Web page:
Amiri-Rad and Kazemian-Najafabadi  (Amiri-Rad & Kazemiani-najafabadi, 2017) have thermodynamically investigated a gas turbine cycle with steam injection and a recuperator to determine the optimum steam temperature. Their results showed that the optimum temperature is 318.5°C and the thermal efficiency increases by 4.6% at this temperature.

Sanaye et al. (Sanaye, Amani, & Amani, 2018) have explored a multi-objective optimization of a power plant including a gas turbine cycle with steam injection, a steam generator system, and a cooling absorbent using the genetic algorithm. The acquired findings proposed that thermal efficiency is 30.7% in optimal working conditions.

In a thermodynamic analysis, Pashchenko (Pashchenko, 2018) has evaluated the effect of using a recuperator via the heat of the turbine outlet gas. This recuperator was used for the pre-heating of steam and methane. Additionally, the steam and methane were injected into the combustion chamber after the preheating process by the recuperator. The results indicated that an increased level of pressure reduces the recuperator efficiency.

As previously mentioned, a recuperator can be employed to increase the inlet air temperature of the combustion chamber. This approach may be considered as one of the most important proposed methods to improve the overall efficiency of a power plant. An upsurge in the inlet air temperature of the combustion chamber is associated with an increase in the overall thermal efficiency. This is because less energy is used to warm the inlet turbine gas. A large number of thermodynamic and mathematical modeling studies have been carried out in the field of heat recovery; however, there are a few conducted numerical simulation studies for comparison which were carried out by computational fluid dynamics. Furthermore, due to the complexities of a combustion process and nonlinearity of various mass fraction equations of species, the effect of this particular method on the amount of pollutant generated in the process has not been meticulously explored thus far. The main purpose of this study is to investigate the effect of recuperation on the thermal efficiency and emission of pollutants using a numerical simulation of the combustion chamber and thermodynamic analysis of other primary components of a power plant. Finally, the temperature distribution and mass fraction of species in the combustion chamber are assessed for a simple gas cycle to provide a comprehensive numerical simulation.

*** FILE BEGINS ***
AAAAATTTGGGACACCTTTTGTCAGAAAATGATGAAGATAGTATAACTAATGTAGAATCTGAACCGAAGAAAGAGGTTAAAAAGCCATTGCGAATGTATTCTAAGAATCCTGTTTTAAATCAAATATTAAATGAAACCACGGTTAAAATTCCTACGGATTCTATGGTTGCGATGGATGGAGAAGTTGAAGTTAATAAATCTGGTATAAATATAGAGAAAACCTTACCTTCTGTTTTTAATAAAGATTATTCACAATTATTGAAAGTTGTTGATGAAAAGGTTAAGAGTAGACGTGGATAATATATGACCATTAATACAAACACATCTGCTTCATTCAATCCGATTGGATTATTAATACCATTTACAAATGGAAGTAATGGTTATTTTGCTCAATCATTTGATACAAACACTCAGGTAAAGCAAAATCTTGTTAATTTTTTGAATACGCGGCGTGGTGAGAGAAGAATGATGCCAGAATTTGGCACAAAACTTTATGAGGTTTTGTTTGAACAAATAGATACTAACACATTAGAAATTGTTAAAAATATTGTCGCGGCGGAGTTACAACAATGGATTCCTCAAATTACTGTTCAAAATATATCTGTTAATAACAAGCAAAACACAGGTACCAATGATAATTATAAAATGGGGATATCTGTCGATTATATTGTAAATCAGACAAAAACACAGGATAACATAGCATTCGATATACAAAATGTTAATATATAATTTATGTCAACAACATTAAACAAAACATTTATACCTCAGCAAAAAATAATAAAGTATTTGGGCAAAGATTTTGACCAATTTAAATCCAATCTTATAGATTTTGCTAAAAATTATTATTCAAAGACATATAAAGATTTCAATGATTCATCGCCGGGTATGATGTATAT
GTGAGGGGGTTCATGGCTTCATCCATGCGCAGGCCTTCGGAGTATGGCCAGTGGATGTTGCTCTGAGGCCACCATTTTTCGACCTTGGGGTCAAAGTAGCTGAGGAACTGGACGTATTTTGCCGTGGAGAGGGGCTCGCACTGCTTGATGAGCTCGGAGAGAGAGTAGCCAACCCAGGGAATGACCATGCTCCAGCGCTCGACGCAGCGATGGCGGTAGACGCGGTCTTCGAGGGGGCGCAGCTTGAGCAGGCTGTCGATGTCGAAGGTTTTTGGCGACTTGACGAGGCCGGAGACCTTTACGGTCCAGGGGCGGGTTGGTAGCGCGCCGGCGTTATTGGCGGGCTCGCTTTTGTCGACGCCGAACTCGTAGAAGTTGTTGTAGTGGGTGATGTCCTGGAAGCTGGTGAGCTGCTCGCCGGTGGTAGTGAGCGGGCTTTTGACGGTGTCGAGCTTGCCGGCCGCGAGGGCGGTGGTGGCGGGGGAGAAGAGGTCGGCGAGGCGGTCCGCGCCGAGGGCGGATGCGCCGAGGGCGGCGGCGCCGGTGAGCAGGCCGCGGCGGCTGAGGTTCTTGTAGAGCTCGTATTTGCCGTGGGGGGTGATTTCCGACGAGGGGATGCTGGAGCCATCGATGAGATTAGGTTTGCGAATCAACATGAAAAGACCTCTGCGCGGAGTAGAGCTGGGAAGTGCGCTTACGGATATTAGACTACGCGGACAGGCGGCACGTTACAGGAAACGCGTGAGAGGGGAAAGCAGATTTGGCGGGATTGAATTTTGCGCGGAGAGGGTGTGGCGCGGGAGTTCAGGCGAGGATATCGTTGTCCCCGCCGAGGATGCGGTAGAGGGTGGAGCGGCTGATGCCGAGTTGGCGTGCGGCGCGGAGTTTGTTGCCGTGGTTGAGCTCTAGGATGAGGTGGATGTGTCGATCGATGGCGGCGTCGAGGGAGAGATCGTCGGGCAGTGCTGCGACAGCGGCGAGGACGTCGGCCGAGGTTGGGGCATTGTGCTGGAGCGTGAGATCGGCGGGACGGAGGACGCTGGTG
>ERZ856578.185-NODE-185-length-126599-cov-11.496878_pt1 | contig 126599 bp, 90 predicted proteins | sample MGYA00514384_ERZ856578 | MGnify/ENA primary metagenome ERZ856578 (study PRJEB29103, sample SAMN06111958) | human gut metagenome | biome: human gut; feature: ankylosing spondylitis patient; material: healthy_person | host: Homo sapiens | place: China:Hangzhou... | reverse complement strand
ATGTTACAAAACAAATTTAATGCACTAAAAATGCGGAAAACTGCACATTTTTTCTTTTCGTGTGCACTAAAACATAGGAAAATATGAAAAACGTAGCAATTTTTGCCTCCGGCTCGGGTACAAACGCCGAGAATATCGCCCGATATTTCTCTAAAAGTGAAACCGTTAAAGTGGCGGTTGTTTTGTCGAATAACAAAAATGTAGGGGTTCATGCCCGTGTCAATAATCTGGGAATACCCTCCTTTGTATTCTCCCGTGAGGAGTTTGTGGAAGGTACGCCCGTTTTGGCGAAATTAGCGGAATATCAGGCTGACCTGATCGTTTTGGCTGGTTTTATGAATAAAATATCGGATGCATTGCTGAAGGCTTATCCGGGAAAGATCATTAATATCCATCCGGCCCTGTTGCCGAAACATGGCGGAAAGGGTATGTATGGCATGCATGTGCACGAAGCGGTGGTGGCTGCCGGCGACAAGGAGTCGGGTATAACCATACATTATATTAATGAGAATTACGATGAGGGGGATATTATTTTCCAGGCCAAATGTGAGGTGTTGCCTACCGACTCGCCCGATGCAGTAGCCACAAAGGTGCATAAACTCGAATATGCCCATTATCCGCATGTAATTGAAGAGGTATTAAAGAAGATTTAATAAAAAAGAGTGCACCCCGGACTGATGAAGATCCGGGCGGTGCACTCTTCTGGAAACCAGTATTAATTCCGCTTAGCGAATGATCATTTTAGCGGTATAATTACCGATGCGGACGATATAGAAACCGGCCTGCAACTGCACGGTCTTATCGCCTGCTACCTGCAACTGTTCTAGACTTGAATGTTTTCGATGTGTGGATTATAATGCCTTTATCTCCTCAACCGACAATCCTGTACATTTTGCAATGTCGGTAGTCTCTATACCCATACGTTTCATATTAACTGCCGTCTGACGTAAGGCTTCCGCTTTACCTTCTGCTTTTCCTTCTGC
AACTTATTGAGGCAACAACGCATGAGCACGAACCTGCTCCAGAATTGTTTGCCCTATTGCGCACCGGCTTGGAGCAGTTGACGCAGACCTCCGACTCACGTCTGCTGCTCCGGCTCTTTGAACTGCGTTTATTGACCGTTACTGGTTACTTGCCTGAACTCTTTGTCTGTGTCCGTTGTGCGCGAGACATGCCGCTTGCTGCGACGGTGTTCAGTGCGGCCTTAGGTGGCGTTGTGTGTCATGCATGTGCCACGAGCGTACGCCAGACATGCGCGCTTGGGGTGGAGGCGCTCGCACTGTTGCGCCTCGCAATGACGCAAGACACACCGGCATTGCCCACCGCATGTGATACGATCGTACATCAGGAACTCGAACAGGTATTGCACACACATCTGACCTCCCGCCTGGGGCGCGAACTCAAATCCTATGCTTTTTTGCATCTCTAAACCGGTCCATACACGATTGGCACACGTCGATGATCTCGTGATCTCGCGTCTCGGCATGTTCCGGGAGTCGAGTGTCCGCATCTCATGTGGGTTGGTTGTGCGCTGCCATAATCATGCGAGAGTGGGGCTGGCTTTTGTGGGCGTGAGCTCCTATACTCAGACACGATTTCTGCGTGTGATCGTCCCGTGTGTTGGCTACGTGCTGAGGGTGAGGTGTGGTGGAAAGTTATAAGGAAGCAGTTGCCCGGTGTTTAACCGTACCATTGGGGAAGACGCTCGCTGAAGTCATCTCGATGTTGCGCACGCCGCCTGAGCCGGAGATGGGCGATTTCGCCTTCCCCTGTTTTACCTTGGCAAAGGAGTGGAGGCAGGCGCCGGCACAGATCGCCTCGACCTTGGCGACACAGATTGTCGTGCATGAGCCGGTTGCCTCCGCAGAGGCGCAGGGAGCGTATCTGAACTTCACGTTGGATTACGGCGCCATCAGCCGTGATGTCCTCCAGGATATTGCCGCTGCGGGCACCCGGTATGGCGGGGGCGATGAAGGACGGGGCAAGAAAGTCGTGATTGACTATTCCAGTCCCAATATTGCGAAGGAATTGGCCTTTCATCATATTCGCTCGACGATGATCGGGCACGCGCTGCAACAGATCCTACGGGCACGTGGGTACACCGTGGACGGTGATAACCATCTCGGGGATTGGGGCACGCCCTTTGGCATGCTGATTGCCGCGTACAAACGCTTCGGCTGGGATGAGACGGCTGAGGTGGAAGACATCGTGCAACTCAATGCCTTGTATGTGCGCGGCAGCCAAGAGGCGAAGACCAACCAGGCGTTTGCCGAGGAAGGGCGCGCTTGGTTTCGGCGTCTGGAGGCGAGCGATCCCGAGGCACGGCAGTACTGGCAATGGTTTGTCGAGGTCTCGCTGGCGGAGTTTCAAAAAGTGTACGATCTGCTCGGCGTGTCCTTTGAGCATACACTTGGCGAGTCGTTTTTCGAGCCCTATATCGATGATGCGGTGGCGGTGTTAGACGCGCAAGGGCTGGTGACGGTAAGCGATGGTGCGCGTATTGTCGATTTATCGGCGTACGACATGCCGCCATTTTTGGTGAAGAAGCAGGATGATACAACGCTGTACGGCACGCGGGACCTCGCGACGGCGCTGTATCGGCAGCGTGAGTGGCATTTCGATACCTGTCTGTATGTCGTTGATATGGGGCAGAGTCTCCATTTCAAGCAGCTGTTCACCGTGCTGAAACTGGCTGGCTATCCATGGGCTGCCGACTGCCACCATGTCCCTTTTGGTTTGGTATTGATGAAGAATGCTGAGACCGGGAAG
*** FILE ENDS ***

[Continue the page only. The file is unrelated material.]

2. Introducing the Cycle with a Recuperator

In a simple gas power plant cycle, the mean temperature of the turbine heat output is about 550 °C [16]. This heat is released to the surrounding environment and is essentially wasted. However, this heat can be utilized to increase the inlet temperature to the combustion chamber using a recuperator. The schematic diagram of a gas power plant cycle with a recuperator is shown in Figure 1 (Cycle 1). As can be seen, the outlet compressor flow (line 2) is heated using hot exhaust gases of the power plant (line 5) in a recuperator; therefore, the air (line 3) enters the combustion chamber at a higher temperature. The increased inlet temperature of the combustion chamber causes complete combustion, increased reaction rate, and consequently increased turbine inlet temperature and work output. In this research, the effect of the recuperation on the thermal efficiency was investigated to increase the inlet air temperature of the combustion chamber. This was performed in a way that the air temperature without recuperation (basic condition) was determined at 623 K. The obtained results were then compared to a recuperator and four different elevated temperatures including 10° (633 K), 20° (643 K), 40° (663 K) and 50° (673 K) upsurge in temperature.